New Research Sheds Light on How a 'Special Particle' Can Hover Around Binary Black Holes
Representative image. (Image: REUTERS/NASA/JPL-Caltech)
The research – submitted in September this year by scientists from the University of Rome, University of Lisbon, and University of Paris – has found that the special particle can exist around a pair of black holes just like how an electron exists around a pair of hydrogen atoms.
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Human beings may have scientifically advanced on Earth, but when it comes to space, there are a lot of things that we still need to know. A recent discovery by a team of astronomers concerns a strange object that can exist around a pair of black holes. The intriguing discovery could help unravel the identity of dark matter and reveal the nature of space-time for the scientists.
The research – submitted in September this year by scientists from the University of Rome, University of Lisbon, and University of Paris – has found that the special particle can exist around a pair of black holes just like how an electron exists around a pair of hydrogen atoms. It is the first time when the existence of a so-called “gravitational molecule” has ever been explained.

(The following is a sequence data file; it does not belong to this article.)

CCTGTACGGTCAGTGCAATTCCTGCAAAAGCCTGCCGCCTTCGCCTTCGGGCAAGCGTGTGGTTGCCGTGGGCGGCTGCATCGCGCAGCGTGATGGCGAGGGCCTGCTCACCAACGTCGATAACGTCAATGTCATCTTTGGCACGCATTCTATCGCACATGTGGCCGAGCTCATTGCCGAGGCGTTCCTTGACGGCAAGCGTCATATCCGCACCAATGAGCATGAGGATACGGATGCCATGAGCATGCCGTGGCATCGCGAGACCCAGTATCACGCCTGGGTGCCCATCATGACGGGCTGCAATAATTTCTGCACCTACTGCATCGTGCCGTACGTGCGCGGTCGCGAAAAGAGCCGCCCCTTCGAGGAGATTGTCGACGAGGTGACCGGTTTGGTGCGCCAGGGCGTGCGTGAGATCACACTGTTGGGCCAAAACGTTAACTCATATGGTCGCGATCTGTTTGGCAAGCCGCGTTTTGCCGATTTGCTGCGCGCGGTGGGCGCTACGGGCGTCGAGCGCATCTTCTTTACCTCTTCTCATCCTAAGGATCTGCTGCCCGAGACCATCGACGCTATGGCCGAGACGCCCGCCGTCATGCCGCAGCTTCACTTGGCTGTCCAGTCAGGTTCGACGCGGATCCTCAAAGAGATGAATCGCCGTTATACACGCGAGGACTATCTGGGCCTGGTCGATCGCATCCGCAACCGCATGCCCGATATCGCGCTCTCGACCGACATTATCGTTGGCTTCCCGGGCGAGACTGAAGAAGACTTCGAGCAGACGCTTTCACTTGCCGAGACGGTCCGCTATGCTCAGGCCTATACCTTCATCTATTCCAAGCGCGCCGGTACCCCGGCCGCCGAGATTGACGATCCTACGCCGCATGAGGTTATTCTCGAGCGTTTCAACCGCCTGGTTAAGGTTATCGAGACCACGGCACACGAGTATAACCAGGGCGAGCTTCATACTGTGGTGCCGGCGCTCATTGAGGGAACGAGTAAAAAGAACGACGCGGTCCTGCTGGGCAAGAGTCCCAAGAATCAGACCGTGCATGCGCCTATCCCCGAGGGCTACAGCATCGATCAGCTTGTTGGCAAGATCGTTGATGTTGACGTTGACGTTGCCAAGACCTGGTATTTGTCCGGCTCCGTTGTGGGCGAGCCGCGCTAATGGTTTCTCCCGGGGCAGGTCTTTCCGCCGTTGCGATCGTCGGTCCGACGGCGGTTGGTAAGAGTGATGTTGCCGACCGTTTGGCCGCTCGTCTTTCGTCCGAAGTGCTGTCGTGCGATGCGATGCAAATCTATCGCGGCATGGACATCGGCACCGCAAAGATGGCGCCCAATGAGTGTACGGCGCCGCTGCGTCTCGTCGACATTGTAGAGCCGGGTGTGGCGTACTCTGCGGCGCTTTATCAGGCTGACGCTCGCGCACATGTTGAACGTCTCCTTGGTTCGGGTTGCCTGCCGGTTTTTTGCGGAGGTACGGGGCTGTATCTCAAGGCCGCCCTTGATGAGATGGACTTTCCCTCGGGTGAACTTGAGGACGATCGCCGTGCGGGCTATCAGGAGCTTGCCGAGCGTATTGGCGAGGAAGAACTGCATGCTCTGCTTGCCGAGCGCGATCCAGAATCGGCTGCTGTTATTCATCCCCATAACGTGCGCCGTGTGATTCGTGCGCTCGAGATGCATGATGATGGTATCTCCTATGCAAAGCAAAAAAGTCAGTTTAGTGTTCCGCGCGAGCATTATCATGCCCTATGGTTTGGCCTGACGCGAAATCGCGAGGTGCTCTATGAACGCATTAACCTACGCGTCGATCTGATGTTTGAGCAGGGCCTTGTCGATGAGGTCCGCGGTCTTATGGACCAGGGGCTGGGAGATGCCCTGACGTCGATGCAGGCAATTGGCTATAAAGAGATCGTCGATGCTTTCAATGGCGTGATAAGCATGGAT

For a better understanding, it should be remembered that in modern physics, the electron is represented as a field, a mathematical object that has a value for each point in space and time. Going back to your chemistry lessons, remember how an atom is basically a tiny nucleus surrounded by the electron field. That electron field responds to the presence of the nucleus, and allows the electron to appear only in definite areas.
The atmosphere of a black hole can also be compared to the structure of an atom. The centre of a black hole resembles that of the nucleus of an atom and the surrounding area is similar to the one that describes a subatomic particle.
The authors of the new study, Taishi Ikeda, Laura Bernard, Vitor Cardoso, and Miguel Zilhao found that specific types of fields, called scalar fields can exist around binary black holes. The research further found that they can form themselves into patterns that resemble how electron fields arrange themselves in molecules.
This research indicates that scientists might soon be able to detect dark matter with existing gravitational wave detectors. It is another step for the scientific community into understanding the enigmatic dark sector of the cosmos.